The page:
Vintage Japanese paper handbill


This is one of my more unusual pieces and I'm not sure what to call it--handbill, broadside, flyer... A rose by any other name and all that, it's beautiful regardless of labels.

This ad for publisher and bookseller Suzando T. Aoki dates to circa 1900, as I have found a few references to books published by Aoki in the 1900-1905 date range. It measures nearly a foot in length (28 cm).


The paper appears to be hand painted, though I can't say for certain. I'm way outside my knowledge base on this one. And the paper is something you have to hold and feel to appreciate the fibrous texture and quality. It's almost like a fabric.




The Japanese Paper Place shares some history on traditional Japanese paper, called Washi, which I'm guessing Aoki selected more than a hundred years ago as the appropriate medium for this advertisement for his books.

After perusing the history of Washi, if Japanese paper needs more superlatives, this article titled, The Art of Japanese Paper will help out to that effect with quotes such as,
"Japanese paper seems to match the beautiful interiors of the buildings. It is almost a form of architecture."
and
"The Japanese believe that papermaking is from the soul. It's not a job, it's an art."
On this handbill's section of English text, Aoki advertises what appears to be a fine selection of books and art.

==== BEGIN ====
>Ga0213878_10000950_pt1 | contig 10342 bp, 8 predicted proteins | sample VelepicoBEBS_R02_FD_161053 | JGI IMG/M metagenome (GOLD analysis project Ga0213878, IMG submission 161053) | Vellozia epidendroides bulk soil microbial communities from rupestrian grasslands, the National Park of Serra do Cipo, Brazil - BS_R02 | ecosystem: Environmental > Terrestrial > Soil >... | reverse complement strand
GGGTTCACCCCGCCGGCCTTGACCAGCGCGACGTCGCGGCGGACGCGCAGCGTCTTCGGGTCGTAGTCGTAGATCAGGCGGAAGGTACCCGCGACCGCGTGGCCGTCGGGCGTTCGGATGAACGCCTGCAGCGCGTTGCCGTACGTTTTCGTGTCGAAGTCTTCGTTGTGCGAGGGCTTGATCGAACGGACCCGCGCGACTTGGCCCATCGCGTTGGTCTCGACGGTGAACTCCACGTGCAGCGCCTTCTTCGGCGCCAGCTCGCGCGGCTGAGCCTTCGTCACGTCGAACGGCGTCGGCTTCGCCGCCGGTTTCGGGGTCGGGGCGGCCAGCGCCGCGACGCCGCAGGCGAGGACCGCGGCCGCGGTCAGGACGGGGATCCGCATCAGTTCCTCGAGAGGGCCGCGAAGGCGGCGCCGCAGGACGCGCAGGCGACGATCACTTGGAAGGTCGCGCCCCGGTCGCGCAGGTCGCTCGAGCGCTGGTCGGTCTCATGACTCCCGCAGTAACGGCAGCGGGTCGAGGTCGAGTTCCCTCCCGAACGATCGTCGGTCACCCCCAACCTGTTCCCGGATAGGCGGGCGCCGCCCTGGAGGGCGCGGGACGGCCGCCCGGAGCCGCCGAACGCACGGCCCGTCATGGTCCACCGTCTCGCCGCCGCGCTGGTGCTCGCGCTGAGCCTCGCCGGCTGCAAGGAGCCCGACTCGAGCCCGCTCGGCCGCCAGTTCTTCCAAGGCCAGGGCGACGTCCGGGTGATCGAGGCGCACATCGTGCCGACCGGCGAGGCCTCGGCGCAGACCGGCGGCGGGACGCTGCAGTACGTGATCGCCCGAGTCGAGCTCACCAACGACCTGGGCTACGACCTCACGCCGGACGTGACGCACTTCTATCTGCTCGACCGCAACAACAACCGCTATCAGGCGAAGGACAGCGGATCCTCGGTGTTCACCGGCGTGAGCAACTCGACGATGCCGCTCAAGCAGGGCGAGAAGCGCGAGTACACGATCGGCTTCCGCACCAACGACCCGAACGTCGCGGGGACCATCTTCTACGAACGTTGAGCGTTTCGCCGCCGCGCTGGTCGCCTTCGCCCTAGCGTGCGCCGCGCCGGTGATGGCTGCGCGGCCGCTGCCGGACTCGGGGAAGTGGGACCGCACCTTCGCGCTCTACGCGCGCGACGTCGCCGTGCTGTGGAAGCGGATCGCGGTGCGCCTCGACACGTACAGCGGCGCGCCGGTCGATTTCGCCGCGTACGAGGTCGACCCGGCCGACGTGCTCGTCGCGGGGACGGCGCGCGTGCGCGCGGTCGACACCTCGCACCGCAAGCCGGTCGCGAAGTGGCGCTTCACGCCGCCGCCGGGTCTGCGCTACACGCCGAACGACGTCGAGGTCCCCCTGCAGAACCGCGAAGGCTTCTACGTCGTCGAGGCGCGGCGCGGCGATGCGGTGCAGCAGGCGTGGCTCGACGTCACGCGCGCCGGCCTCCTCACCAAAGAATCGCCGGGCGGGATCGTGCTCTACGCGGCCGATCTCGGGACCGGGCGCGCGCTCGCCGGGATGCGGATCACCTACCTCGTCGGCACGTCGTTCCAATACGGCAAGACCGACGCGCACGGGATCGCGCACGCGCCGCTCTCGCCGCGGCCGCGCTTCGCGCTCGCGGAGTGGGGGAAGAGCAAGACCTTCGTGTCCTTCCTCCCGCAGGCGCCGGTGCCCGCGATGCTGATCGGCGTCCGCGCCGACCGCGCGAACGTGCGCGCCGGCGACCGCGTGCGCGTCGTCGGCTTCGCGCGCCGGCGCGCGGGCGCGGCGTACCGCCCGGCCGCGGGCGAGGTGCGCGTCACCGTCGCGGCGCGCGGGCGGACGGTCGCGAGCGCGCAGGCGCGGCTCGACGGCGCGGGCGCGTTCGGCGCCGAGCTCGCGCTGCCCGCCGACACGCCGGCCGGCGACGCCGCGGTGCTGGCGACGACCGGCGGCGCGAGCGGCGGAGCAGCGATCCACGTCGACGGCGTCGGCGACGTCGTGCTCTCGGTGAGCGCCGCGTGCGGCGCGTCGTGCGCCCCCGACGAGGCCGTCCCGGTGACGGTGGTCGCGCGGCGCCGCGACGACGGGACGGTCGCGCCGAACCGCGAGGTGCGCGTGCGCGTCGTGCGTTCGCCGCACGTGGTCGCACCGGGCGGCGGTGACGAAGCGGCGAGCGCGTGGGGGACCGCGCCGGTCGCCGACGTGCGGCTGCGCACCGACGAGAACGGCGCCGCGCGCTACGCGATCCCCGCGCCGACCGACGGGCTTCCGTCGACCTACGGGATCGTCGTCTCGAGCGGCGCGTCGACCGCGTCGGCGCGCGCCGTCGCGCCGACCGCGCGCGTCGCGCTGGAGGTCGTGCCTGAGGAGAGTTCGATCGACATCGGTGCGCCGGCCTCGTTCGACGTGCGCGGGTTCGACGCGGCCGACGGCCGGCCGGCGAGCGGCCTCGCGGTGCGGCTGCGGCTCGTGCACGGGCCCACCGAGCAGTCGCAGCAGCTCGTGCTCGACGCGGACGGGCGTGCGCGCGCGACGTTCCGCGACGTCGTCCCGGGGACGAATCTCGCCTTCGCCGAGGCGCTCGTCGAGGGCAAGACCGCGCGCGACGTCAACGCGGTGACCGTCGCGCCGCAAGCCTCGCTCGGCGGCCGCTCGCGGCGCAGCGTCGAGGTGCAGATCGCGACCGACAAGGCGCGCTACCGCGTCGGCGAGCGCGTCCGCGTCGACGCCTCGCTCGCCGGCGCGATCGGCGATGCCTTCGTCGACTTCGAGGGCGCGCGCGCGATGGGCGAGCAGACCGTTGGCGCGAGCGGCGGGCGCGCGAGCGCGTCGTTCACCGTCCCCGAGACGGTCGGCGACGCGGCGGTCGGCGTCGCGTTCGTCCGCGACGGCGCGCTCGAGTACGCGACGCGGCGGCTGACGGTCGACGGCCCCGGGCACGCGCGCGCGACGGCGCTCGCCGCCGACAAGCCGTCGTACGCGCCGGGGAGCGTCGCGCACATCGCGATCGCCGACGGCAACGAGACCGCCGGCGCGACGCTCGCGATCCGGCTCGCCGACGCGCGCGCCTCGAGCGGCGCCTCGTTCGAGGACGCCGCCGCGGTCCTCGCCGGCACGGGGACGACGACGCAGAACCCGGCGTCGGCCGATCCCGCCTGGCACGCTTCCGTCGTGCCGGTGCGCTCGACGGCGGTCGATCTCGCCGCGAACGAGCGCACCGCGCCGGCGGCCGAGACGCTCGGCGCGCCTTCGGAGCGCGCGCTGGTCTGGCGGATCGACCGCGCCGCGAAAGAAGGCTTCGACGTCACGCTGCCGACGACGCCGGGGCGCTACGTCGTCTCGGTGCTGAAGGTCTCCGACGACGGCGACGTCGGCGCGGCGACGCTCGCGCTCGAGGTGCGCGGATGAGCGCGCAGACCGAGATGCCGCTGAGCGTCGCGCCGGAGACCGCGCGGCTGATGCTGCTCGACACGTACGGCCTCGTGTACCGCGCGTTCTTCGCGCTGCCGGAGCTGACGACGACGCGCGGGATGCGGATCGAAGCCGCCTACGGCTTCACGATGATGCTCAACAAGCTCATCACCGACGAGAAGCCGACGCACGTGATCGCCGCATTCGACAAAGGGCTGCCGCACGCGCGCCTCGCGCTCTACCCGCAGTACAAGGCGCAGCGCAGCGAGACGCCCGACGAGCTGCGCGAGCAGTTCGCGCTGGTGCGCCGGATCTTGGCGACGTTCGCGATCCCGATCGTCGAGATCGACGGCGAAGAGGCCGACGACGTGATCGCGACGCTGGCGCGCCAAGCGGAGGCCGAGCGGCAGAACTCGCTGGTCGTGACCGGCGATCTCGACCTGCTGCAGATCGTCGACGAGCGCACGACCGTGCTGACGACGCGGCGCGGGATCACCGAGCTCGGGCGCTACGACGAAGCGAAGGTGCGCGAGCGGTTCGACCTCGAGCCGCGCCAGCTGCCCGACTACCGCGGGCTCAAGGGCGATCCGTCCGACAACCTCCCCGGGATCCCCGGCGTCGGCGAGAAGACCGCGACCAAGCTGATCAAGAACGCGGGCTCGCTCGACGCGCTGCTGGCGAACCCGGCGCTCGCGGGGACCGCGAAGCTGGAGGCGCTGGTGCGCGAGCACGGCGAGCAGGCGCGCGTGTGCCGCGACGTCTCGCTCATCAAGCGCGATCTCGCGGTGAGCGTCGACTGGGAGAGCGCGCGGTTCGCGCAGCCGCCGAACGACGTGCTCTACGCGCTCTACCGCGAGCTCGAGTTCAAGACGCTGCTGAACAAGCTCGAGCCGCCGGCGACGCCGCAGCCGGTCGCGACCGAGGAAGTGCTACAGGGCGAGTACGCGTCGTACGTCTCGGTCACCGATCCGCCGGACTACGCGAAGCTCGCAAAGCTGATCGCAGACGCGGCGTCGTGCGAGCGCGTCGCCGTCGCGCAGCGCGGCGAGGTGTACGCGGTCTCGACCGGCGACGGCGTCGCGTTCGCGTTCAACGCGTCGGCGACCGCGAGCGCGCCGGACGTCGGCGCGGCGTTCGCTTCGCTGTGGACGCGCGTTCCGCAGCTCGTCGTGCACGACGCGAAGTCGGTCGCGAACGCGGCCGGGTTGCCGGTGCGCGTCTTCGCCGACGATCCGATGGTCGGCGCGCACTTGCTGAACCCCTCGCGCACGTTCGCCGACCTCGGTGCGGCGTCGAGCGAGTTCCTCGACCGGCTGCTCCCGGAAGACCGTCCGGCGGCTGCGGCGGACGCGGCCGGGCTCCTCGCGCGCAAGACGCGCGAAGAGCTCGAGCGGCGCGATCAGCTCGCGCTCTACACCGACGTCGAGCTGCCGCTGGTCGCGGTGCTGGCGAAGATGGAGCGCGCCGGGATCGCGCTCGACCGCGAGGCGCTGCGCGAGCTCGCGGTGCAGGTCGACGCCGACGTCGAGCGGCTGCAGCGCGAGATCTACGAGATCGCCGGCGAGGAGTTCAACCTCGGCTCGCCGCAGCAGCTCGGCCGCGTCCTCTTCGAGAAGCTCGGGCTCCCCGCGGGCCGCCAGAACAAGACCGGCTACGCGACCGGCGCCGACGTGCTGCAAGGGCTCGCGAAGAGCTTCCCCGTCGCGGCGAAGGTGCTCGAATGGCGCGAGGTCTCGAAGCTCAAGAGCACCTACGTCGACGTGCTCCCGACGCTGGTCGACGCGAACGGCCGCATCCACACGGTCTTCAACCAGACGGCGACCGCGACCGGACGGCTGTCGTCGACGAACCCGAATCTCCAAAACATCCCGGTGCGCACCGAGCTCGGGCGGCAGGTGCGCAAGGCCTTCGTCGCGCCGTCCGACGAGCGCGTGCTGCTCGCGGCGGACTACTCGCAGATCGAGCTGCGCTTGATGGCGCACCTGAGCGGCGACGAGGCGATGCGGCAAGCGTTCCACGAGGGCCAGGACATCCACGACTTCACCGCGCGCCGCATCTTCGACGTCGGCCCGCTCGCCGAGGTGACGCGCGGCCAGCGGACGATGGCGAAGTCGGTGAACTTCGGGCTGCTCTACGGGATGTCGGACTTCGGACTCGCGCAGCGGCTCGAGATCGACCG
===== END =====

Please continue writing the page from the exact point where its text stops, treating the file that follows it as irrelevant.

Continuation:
I can't think of a better way for a bookseller to make a statement about his fine books and art than with an advertising piece that is itself a work of art. But around the time this piece was crafted, some 100,000 Japanese artisans practiced the papermaking art. As of the 2002 article referenced above, those ranks had diminished to a mere 400 or so.

With today's market commanding up to several hundred dollars for a single sheet of paper (per the 2002 article), it's doubtful today's bookseller or publisher would want to put in an order for ephemeral advertising pieces such as Aoki's handbill, which seems like the higher end variety. Thankfully, Aoki was able to use handmade paper and this piece survived beyond its intended use.

Comments

  1. Wow, now that is what you call QUALITY! This paper (much less anything printed on it!) looks like it was designed to be a thing of enduring beauty. No wonder it costs so much. People who go to this much trouble must have a very special purpose for the paper in the first place. I'd be willing to bet that this advertisement was meant to attract special and / or high end clientele. What a marvelous piece!

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  2. I agree with each sentence of your comment. This piece does have a quite a "Wow factor" to it.

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